Length in miles 4,050. Location Peru/brazil. Empties into the Atlantic. The Amazon is pipped by the Nile for the World's longest river title, but only just. However the Amazon carries the greatest volume of water of any river world wide, as it drains the northern half of the South American continent. This river's headwaters start high up in the Andes mountains, it is reported that 4.2 million cubic feet of water per second flow out into the ocean at the Amazon's mouth, and that is an amazing statistic!

The basin formed by the Amazon is 9 times the size of the US state of Texas, and its water shed covers the largest tropical rain forest world wide. I was suprised to learn that not a single bridge spans this mighty river.

Many species of unique animals, birds, fish, and plants grace the lands that the Amazon passes through on its way to the Atlantic Ocean. The Toucan with its amazing beak, is found no where else but close to this river, the boa constrictor flourishes in the damp rain forest ajoining the river, and the jaguar may be seen stretched out in tree branches as the river flows swiftly by. Whilst in America they may boast of catfish up to 40 pounds in weight, a typical catfish of the Amazon may come in at 200 pounds.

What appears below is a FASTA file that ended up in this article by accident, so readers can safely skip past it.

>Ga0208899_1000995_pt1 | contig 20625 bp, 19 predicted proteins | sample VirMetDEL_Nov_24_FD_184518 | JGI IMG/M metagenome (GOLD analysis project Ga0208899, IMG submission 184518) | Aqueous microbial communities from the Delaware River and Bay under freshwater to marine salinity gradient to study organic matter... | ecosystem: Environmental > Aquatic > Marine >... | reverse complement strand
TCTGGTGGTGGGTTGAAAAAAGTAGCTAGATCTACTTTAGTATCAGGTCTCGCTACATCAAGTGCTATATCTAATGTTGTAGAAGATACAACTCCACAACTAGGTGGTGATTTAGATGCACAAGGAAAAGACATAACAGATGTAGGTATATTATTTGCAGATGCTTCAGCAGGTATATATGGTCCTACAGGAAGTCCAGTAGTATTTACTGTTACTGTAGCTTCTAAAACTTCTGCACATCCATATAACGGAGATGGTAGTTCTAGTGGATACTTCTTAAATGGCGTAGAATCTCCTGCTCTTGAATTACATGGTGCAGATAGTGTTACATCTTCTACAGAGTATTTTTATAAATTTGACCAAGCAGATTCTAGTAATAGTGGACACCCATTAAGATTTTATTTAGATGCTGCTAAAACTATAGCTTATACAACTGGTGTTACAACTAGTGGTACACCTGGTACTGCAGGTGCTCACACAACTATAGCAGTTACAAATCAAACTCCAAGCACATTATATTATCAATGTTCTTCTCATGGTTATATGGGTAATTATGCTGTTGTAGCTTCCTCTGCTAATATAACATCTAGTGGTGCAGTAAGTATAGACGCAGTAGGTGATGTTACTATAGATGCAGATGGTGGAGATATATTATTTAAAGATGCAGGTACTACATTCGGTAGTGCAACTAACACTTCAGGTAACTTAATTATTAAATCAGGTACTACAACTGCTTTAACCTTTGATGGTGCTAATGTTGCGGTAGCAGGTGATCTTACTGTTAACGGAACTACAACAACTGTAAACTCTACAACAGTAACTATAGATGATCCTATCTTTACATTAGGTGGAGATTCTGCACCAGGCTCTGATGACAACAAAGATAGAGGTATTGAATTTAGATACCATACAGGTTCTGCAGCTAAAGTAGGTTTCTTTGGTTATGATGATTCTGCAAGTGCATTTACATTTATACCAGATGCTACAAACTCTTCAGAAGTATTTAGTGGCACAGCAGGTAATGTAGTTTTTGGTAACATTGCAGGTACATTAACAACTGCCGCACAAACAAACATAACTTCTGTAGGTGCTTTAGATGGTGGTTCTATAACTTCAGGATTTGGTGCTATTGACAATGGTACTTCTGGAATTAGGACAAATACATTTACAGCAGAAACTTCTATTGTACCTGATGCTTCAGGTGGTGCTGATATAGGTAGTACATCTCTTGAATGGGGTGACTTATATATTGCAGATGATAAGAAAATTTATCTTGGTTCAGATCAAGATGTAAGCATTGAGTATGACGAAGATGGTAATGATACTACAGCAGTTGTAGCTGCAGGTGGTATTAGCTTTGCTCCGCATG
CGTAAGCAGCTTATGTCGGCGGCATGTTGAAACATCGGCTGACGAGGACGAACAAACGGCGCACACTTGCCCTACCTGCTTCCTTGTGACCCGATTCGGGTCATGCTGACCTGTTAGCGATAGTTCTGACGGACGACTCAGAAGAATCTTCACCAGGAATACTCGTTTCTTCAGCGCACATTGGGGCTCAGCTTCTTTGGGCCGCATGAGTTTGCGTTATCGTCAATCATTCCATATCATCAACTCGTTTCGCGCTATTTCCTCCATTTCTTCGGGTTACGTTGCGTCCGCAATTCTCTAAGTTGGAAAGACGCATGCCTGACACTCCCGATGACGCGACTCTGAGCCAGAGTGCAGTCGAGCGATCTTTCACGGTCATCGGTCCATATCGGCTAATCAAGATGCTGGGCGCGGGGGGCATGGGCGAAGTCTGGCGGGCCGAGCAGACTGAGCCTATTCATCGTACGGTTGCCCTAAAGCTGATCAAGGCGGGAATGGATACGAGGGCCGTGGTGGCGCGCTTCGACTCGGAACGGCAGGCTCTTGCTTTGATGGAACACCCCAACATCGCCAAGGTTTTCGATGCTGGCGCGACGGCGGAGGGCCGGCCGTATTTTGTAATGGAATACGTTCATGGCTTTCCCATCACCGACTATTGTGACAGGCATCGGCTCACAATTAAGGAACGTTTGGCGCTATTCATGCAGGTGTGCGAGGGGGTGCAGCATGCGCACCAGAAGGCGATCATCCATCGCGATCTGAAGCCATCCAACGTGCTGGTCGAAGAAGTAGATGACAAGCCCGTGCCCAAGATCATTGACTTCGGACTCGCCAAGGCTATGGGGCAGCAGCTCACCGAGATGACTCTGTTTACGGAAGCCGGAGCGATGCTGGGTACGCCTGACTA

The mere mention of the Amazon brings to mind, size, exotic plants, dripping rain forest, adventure, mystery, and a sheer volume of rushing water probably unequalled anywhere else on our planet.

Map of Amazon River

Map of Amazon River

 

The boa constrictor of the Amazon area

The boa constrictor of the Amazon area

 

The Toucan only found in the environs of the Amazon River

The Toucan only found in the environs of the Amazon River